Plugins are one of the most wonderful and useful things about Wordpress. Here are some of my favorites for writers.
Social media is just one component of your author platform, and not necessarily the most important component. It works best as part of a holistic book marketing and promotion strategy.
Pitching agents at a writers conference can be a difficult task for the new writer. Here’s how to make it a little easier on yourself.
Tapas, a new digital publishing platform, has led to meaningful earnings and readership for independent artists and writers in less than two months.
Are you getting the most from professional feedback, or are you inadvertently sabotaging your progress? Look for these patterns in your response.
This is an introductory guide to the major self-publishing options available to authors today, and how to choose the right service for you.
I’m offering a month-long master class in author platform in August 2017, in collaboration with Writer House in Charlottesville, Virginia.
Here’s a word I have eliminated as fully as possible from my information and advice lexicon for writers: passion.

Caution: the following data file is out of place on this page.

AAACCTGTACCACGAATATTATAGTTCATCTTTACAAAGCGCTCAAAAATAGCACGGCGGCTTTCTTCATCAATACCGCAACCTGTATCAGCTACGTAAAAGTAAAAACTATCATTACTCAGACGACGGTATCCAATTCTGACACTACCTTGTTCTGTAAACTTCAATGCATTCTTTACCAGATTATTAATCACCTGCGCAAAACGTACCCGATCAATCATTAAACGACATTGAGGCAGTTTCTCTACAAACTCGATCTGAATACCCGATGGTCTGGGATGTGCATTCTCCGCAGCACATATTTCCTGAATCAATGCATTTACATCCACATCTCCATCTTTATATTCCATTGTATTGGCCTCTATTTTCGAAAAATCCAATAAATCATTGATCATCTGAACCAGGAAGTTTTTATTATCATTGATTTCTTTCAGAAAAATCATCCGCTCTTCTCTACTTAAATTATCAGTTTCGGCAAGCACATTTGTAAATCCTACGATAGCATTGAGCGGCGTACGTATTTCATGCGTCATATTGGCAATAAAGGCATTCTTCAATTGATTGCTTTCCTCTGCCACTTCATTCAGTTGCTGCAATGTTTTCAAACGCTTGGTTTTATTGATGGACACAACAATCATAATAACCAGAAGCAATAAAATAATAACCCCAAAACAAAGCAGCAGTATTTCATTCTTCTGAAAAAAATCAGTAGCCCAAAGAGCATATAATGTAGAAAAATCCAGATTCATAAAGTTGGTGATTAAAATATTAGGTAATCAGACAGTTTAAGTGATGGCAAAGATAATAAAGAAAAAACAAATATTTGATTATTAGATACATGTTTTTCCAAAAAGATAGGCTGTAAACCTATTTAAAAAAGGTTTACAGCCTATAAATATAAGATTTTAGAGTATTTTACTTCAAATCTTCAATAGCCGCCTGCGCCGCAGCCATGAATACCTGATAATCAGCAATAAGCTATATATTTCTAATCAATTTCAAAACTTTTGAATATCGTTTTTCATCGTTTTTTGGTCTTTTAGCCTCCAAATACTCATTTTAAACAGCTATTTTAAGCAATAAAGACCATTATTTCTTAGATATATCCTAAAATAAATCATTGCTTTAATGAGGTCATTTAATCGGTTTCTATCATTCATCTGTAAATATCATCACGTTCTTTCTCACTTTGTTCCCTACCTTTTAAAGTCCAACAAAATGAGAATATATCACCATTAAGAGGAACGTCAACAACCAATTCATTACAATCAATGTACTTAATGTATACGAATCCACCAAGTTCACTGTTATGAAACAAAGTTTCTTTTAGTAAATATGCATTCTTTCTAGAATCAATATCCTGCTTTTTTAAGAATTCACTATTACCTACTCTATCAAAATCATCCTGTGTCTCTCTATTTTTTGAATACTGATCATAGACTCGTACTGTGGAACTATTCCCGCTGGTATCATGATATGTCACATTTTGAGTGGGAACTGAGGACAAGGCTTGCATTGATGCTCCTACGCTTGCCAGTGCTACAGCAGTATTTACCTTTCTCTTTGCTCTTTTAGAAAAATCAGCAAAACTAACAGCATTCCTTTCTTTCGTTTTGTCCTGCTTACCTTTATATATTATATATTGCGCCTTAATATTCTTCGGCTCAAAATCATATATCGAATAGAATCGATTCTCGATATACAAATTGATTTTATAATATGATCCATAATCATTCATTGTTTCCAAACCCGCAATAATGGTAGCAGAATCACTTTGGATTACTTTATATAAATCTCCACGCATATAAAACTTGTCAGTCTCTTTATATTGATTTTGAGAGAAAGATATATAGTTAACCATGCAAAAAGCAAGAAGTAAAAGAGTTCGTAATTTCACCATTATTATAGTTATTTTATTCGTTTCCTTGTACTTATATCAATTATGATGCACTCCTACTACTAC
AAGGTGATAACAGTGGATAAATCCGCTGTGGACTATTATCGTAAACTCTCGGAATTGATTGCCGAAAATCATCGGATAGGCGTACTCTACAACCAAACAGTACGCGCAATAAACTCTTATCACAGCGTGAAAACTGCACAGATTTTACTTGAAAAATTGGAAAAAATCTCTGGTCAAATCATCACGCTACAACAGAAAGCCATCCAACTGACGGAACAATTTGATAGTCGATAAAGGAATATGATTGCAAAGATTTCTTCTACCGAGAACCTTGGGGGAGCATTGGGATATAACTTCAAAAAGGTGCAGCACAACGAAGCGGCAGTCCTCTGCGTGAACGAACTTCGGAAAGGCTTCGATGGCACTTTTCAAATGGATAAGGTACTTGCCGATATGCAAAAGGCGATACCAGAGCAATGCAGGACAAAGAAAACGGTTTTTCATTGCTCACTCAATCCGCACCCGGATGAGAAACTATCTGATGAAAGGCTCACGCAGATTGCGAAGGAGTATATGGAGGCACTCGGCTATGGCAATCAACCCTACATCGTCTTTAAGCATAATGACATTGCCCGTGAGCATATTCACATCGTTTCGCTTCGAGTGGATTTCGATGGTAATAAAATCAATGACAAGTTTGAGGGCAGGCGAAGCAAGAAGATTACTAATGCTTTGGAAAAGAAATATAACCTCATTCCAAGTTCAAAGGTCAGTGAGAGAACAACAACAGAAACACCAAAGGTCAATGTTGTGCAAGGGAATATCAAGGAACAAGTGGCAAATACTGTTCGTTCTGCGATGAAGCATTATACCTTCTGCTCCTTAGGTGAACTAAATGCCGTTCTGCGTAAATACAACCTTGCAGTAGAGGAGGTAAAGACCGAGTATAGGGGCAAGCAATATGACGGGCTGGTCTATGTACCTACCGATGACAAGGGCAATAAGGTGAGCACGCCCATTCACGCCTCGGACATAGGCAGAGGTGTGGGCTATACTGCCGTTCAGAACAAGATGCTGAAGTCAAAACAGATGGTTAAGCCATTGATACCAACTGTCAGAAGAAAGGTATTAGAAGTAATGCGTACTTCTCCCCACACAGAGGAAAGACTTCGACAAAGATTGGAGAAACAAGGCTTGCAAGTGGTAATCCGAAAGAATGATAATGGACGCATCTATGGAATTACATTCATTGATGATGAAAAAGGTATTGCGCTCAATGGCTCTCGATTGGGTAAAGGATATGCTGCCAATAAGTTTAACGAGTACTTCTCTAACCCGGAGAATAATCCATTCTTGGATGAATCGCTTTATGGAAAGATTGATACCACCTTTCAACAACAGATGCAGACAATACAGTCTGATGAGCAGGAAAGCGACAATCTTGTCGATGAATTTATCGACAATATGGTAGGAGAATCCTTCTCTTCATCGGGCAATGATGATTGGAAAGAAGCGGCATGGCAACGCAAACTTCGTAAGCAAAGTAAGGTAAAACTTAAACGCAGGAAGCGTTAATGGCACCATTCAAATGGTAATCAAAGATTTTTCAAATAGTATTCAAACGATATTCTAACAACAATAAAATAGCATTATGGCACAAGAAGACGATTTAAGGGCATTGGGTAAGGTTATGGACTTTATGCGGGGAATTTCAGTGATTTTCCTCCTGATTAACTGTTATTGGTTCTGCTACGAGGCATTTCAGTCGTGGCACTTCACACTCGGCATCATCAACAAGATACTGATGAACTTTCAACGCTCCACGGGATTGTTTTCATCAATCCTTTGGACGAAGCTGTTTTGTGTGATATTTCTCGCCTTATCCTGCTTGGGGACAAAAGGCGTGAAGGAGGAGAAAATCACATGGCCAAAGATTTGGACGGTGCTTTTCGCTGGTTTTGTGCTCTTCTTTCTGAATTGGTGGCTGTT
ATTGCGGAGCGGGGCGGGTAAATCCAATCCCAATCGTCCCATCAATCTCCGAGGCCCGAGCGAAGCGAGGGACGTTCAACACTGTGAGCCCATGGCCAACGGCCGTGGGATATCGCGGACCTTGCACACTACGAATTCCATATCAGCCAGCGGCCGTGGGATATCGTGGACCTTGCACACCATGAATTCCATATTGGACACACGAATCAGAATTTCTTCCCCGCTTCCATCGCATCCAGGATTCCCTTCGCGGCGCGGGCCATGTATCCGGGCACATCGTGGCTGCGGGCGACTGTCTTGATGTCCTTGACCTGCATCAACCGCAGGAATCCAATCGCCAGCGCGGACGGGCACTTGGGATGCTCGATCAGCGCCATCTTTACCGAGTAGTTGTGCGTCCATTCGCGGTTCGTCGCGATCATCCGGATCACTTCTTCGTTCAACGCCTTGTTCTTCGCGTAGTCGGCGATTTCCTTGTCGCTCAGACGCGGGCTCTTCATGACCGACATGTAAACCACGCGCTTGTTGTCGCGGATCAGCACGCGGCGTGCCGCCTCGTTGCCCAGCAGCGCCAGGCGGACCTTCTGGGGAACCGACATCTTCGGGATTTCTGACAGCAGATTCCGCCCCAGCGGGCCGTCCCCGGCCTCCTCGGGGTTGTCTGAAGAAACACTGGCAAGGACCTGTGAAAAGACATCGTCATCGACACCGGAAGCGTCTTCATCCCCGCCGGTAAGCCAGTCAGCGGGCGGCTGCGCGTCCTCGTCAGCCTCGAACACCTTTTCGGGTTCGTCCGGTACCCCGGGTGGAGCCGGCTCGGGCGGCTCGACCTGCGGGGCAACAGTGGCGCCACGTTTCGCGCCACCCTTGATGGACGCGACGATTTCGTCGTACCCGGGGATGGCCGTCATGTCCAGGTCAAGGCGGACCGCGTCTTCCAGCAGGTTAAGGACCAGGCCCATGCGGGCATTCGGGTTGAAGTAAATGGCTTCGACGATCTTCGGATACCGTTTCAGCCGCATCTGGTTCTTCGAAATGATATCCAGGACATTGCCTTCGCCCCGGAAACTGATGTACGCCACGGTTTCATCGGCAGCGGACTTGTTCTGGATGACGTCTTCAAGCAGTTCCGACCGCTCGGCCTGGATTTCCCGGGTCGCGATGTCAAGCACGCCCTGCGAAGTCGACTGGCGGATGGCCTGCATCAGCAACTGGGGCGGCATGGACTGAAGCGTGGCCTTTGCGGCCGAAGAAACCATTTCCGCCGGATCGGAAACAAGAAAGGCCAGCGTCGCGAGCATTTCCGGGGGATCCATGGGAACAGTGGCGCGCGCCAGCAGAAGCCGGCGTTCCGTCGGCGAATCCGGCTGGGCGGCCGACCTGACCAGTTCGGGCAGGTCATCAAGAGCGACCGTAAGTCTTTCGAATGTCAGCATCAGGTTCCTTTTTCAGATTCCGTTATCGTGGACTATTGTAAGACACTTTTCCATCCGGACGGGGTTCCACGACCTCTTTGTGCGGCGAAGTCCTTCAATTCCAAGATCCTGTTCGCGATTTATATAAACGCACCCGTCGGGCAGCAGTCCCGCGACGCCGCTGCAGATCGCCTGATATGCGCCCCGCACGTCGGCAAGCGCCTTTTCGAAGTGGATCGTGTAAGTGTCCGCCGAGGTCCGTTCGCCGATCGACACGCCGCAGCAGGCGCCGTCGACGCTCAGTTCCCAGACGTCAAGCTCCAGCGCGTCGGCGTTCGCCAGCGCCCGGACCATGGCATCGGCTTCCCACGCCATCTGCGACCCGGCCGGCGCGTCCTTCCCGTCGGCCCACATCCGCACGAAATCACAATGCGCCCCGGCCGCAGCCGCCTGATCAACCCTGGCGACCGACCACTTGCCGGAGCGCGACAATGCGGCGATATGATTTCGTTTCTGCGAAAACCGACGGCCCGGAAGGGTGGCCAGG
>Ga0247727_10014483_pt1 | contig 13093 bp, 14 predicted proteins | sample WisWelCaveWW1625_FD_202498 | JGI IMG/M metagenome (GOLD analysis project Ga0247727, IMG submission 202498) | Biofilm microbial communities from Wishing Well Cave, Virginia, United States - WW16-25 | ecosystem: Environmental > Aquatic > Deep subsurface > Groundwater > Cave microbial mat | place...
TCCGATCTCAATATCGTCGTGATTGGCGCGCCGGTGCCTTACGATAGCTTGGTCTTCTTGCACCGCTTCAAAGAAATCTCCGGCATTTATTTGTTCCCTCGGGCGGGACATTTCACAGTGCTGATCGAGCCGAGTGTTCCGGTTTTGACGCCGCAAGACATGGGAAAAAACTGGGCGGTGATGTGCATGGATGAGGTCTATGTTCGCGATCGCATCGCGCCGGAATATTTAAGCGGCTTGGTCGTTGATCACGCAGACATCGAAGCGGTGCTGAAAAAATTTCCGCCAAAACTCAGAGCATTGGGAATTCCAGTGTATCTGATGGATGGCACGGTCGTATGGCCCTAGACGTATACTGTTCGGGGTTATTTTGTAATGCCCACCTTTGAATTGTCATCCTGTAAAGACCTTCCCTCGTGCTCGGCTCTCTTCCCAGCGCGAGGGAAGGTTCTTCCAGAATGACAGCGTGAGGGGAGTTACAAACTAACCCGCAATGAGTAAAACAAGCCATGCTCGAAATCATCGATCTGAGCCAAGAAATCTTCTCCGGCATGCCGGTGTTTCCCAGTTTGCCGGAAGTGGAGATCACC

Today, our problem is not finding more great things to read. It’s finding time to read the great many wonderful things that are published.
A “clueless ask” is when a well-meaning stranger asks for an investment of a successful person’s time and energy. What are such people owed, if anything?
If you want to publish your book, here are the steps you should follow to assess your work’s potential, then research and pitch editors and agents.
In my many years of critiquing queries, I see the same weaknesses again and again. Here are the biggest issues that afflict novel queries and how you can fix them.
If there’s something at the heart of the story that still interests you, that keeps pulling you back, that still haunts you years later, then that’s probably a sign that there’s something worth struggling for there.
Everyone has a meaningful story to tell, but not everyone’s story (or writing) is going to deserve a commercial publishing deal. Here are the most common problems I encounter in memoir pitches and manuscripts.
Writing a nonfiction book proposal—a good one—requires not only sharp clarity about your idea, but also how that idea, in book form, is relevant and unique in today’s market. You’ll have a much easier time writing your proposal if you take time to conduct market research beforehand.
Everything you need to know to start writing a book proposal for your nonfiction book.
Whenever you produce titles fast, you’re making trade-offs.
Here are the latest stories that are causing confusion (and sometimes moral panic) where it’s not deserved.